In 2007, I lost someone I loved very much to cancer. From the date of diagnosis in June of that year until his death in August, it was a mad scramble to put his financial and emotional “house” in order. It was a difficult time for me, struggling with anticipatory grief and challenged by constant caretaking as his health and spirit declined. I was forced to participate in end-of-life decisions that we had not put a lot of thought into due to our middle age and plans for the future. Although it needed to be done, it was not the time to add more challenges to an already stressful situation.
In 2011, someone I love very much was finally discharged
as “cancer free” after three separate bouts with the disease.
Vacillating between gratitude and relief, I am still historically and
keenly aware of how unpredictable and uncertain life really is and how
naïve I was to think I had some control over time and circumstance.
Having experienced both ends of the spectrum, there appears to be
several common denominators. Estate planning requires objectivity,
expert advice, exploration and quiet reflection. It is important for
many people to ensure that their families and financial goals are met
after their death. No matter what a person’s net worth is, it is
important to have a basic estate plan. It is also important to discuss
your wishes with your heirs to avoid confusion and conflict after you
A basic estate plan should include a will, a financial power
of attorney and an advanced health-care directive. These basic estate
documents address after-death issues like who is to receive any assets,
who is handling the financial affairs and who is responsible for making
medical decisions upon an individual’s medical incompetency. A trust may
be the chosen vehicle for some people depending on their estate
planning goals. Tax consequences are always an important consideration
in estate planning and people should seek competent legal and financial
counsel regarding these matters.
A will indicates exactly where
you want your assets to go upon your death. Dying without a will, or
dying intestate, leaves it to the laws of the state where you die to
determine how your assets are to distributed. This may not coincide with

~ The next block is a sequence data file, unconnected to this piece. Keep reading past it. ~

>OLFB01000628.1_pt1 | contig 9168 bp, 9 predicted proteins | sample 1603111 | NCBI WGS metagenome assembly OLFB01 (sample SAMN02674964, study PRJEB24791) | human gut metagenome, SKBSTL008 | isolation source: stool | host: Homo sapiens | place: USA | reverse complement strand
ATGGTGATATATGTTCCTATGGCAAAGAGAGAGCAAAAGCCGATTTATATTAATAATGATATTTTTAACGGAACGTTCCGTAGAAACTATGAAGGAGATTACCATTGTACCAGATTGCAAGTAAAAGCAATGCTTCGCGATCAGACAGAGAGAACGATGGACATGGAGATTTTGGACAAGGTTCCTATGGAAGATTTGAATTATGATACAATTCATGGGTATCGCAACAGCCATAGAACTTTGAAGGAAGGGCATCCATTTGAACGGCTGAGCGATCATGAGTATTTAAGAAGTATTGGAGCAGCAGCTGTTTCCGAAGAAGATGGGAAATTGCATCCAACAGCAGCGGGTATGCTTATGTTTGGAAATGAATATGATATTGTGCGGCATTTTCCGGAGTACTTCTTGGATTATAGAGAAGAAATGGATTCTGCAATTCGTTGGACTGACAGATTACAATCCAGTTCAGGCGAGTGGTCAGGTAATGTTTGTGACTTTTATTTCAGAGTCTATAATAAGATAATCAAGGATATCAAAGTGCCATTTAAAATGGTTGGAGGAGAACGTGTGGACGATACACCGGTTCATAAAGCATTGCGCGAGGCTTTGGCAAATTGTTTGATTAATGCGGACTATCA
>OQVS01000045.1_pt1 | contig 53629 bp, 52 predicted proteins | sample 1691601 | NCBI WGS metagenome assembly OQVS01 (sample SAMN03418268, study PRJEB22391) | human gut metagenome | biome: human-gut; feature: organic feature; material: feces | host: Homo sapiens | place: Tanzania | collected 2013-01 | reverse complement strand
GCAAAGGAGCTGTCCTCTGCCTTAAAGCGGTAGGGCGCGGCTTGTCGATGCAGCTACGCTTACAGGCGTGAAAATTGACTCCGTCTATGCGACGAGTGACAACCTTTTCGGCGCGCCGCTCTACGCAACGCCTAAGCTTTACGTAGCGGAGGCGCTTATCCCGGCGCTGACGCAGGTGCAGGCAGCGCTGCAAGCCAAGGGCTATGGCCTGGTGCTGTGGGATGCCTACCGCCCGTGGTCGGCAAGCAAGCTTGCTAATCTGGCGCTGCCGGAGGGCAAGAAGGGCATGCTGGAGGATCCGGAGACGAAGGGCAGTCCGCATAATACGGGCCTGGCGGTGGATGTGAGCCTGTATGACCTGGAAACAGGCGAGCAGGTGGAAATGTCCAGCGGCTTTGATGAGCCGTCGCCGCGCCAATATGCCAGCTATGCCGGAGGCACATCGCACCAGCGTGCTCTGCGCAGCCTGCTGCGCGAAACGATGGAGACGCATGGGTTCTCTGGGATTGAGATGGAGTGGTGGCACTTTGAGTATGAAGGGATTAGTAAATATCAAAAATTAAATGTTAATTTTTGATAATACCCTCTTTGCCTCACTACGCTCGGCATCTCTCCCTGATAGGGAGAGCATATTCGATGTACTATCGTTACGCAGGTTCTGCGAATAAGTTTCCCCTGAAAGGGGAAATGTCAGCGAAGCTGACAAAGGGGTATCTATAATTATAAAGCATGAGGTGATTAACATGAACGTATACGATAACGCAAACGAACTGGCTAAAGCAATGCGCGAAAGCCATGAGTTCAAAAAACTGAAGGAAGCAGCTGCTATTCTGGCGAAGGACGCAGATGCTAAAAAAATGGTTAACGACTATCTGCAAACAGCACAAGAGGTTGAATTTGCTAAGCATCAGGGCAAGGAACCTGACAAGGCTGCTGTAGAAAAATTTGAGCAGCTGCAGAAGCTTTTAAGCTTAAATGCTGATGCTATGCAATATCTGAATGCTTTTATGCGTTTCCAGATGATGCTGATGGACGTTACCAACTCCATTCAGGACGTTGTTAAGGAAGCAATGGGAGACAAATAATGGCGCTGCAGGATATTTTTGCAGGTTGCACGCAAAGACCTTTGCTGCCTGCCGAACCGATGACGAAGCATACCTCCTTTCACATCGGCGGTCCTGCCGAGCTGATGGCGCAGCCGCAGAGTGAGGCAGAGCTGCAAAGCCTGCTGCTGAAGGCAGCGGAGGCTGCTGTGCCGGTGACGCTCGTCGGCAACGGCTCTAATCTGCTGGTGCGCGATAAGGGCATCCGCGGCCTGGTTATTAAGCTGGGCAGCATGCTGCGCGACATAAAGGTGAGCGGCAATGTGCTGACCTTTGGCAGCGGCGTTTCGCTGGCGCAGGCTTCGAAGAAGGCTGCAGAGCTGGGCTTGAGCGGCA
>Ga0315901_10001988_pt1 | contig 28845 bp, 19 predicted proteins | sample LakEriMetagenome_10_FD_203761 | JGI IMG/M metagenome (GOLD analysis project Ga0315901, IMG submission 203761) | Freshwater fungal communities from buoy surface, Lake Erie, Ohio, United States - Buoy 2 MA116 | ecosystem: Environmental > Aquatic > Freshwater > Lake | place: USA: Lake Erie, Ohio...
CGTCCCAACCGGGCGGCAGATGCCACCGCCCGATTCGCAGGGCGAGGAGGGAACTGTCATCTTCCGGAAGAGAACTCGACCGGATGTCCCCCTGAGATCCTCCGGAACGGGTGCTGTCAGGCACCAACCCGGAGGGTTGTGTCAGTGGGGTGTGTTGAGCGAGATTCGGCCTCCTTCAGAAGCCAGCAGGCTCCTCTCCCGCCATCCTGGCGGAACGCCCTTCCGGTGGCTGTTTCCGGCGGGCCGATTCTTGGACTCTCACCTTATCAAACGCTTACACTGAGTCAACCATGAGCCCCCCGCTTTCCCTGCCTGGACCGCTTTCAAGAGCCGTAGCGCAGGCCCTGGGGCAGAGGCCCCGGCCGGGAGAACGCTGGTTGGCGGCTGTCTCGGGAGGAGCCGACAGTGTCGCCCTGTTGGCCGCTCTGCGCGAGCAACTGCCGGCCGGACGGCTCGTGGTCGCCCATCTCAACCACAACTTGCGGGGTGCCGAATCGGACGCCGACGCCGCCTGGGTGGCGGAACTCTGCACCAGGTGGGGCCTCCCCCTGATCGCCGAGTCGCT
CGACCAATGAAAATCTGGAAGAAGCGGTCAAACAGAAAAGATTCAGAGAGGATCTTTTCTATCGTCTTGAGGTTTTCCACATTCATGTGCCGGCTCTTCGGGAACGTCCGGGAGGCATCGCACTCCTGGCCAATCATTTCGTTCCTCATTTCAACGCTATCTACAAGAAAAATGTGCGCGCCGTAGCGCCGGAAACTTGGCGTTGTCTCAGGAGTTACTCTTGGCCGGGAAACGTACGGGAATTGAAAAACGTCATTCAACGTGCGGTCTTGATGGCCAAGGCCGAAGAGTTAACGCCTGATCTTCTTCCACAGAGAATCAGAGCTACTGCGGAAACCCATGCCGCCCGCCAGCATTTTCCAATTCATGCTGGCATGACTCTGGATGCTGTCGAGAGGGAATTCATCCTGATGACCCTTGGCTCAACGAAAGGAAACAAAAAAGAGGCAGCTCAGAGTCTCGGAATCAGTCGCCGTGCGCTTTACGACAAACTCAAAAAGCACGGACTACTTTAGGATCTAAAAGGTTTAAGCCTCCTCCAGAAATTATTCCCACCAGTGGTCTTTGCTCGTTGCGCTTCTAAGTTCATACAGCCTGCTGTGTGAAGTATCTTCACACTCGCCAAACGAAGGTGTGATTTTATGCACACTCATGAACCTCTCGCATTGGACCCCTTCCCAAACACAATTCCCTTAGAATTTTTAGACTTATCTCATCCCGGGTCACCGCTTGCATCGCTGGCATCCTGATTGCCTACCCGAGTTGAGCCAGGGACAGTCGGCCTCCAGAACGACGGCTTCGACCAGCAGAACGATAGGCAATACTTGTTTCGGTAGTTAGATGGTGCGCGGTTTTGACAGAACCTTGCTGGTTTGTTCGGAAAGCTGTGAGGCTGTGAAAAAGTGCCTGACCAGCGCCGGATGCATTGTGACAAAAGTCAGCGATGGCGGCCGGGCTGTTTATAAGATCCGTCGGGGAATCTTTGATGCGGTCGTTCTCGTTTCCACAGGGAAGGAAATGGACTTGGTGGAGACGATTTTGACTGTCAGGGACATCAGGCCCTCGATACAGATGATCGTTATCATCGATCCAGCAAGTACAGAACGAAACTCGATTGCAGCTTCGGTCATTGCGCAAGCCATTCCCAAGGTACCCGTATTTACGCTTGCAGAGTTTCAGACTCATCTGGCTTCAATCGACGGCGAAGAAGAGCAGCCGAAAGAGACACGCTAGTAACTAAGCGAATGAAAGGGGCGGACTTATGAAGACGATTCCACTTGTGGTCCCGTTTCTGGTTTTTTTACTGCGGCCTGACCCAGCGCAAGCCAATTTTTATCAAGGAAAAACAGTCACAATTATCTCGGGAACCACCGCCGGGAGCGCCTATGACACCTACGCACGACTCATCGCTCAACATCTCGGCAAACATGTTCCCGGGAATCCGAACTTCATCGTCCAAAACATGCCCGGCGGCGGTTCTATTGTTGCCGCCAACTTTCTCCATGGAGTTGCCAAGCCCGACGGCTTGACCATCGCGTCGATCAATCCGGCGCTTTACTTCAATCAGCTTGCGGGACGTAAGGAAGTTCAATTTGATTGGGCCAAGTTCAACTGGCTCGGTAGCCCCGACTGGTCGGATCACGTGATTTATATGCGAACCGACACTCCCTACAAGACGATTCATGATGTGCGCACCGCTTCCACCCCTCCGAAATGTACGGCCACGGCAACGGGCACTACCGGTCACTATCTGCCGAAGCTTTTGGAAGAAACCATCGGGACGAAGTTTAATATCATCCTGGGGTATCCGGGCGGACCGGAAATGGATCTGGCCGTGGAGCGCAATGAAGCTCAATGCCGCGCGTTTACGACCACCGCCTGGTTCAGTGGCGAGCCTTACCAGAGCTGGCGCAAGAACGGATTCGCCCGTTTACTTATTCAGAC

your own personal wishes, and adds delay to the administration of your
estate. A will is also the best place to indicate who you want to be the
guardian of your minor children if you die before the children reach
the age of majority. Even if you have a trust, a will is used to
distribute assets outside of the trust. A person’s assets may include
real estate, personal property, bank accounts, business interests,
insurance policies, investments and retirement accounts.
allow people to put conditions on how and when their assets are to be
distributed. Trusts are often used to reduce estate and gift taxes.
Trusts are also private documents and avoid the delay and publicity of
probate court. There are several ways to give gifts to your heirs that
are tax free and reduce the value of your overall estate. A person may
give up to $13,000 a year to an individual or $26,000.00 if you are
married and the gift is from you and your spouse. People may also pay
unlimited amounts of medical and education bills if the monies are paid
directly to the institution where the debt was incurred. People may also
donate to a charitable fund as the investment grows tax-free and allows
individuals to make contributions given before and after they die.
is important to seek competent legal and financial counsel in drafting
your estate plan. It is equally important to have those documents done
before there is a need for them.
(As published in My Generation magazine: http://www.keepmecurrent.com/my_generation/finance/basic-estate-plan-highly-recommended/article_dcd55884-74f5-11e1-a555-0019bb2963f4.html. )
Mary-Anne E. Martell is
founder and senior legal Counsel for Seacoast Law & Title, 1399
Bridgton Road, Westbrook, ME 04092. She welcomes questions and/or
comments at firstname.lastname@example.org and can be reached at (207) 591-7880.